Phospholipase D1 Attenuation Therapeutics Promotes Resilience against Synaptotoxicity in 12-Month-Old 3xTg-AD Mouse Model of Progressive Neurodegeneration

Chandramouli Natarajan, Charles Cook, Karthik Ramaswamy, Balaji Krishnan

Research output: Contribution to journalArticlepeer-review


Abrogating synaptotoxicity in age-related neurodegenerative disorders is an extremely promising area of research with significant neurotherapeutic implications in tauopathies including Alzheimer’s disease (AD). Our studies using human clinical samples and mouse models demonstrated that aberrantly elevated phospholipase D1 (PLD1) is associated with amyloid beta (Aβ) and tau-driven synaptic dysfunction and underlying memory deficits. While knocking out the lipolytic PLD1 gene is not detrimental to survival across species, elevated expression is implicated in cancer, cardiovascular conditions and neuropathologies, leading to the successful development of well-tolerated mammalian PLD isoform-specific small molecule inhibitors. Here, we address the importance of PLD1 attenuation, achieved using repeated 1 mg/kg of VU0155069 (VU01) intraperitoneally every alternate day for a month in 3xTg-AD mice beginning only from ~11 months of age (with greater influence of tau-driven insults) compared to age-matched vehicle (0.9% saline)-injected siblings. A multimodal approach involving behavior, electrophysiology and biochemistry corroborate the impact of this pre-clinical therapeutic intervention. VU01 proved efficacious in preventing in later stage AD-like cognitive decline affecting perirhinal cortex-, hippocampal- and amygdala-dependent behaviors. Glutamate-dependent HFS-LTP and LFS-LTD improved. Dendritic spine morphology showed the preservation of mushroom and filamentous spine characteristics. Differential PLD1 immunofluorescence and co-localization with Aβ were noted.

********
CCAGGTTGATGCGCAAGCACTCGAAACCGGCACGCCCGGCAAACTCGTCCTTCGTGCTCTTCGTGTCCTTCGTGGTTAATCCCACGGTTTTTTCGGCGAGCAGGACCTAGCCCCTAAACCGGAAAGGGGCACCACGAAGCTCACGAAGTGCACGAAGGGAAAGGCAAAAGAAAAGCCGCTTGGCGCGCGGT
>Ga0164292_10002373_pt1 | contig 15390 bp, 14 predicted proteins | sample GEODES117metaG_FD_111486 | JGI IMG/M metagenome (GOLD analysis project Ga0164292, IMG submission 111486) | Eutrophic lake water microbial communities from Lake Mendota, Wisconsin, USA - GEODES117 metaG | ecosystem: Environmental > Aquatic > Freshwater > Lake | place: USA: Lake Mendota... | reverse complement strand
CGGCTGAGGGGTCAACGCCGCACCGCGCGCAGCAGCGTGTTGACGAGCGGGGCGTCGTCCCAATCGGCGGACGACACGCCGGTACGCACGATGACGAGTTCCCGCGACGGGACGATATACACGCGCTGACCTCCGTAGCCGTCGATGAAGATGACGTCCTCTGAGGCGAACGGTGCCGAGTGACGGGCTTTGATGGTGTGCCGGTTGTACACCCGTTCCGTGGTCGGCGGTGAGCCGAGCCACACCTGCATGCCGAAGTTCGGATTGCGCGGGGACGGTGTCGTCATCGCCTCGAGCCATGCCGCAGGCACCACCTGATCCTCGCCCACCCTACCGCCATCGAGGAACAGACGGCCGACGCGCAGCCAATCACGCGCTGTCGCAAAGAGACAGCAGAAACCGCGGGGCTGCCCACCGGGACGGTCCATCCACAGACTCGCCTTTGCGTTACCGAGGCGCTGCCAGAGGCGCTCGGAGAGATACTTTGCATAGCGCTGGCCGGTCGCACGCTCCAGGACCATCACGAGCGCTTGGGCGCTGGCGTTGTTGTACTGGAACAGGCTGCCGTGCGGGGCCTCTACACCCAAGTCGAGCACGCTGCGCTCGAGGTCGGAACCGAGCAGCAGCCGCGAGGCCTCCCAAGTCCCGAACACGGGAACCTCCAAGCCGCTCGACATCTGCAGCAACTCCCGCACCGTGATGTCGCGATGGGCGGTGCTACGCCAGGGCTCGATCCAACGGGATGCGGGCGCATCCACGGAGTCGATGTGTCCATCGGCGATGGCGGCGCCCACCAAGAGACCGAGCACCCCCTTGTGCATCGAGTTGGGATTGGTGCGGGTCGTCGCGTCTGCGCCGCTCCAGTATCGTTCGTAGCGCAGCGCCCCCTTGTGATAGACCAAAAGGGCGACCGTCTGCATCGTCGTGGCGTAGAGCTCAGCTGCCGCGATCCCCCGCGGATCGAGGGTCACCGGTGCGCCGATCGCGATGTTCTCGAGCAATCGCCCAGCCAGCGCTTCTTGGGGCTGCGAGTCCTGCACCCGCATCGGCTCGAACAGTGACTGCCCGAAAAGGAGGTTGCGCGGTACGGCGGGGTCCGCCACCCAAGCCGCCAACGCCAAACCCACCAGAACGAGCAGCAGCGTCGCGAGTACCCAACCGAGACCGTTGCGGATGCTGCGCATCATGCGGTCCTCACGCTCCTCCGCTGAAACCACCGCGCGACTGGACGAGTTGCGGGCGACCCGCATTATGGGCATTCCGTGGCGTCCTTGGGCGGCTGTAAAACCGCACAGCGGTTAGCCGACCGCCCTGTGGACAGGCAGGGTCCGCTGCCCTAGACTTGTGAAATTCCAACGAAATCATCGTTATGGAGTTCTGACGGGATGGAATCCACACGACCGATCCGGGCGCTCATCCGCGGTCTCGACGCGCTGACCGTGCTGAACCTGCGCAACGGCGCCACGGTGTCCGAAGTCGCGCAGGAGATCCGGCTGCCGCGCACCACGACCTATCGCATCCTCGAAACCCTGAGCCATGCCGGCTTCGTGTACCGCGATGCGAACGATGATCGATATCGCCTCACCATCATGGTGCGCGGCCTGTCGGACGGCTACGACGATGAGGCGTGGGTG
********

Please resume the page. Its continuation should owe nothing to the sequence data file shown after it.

Original languageEnglish (US)
Article number3372
JournalInternational journal of molecular sciences
Issue number4
StatePublished - Feb 2023
Externally publishedYes


  • Alzheimer’s disease
  • cognitive deficit
  • dyslipidemia
  • excitability
  • neurodegeneration
  • phospholipase D
  • synaptic homeostasis

ASJC Scopus subject areas

  • Catalysis
  • Molecular Biology
  • Spectroscopy
  • Computer Science Applications
  • Physical and Theoretical Chemistry
  • Organic Chemistry
  • Inorganic Chemistry


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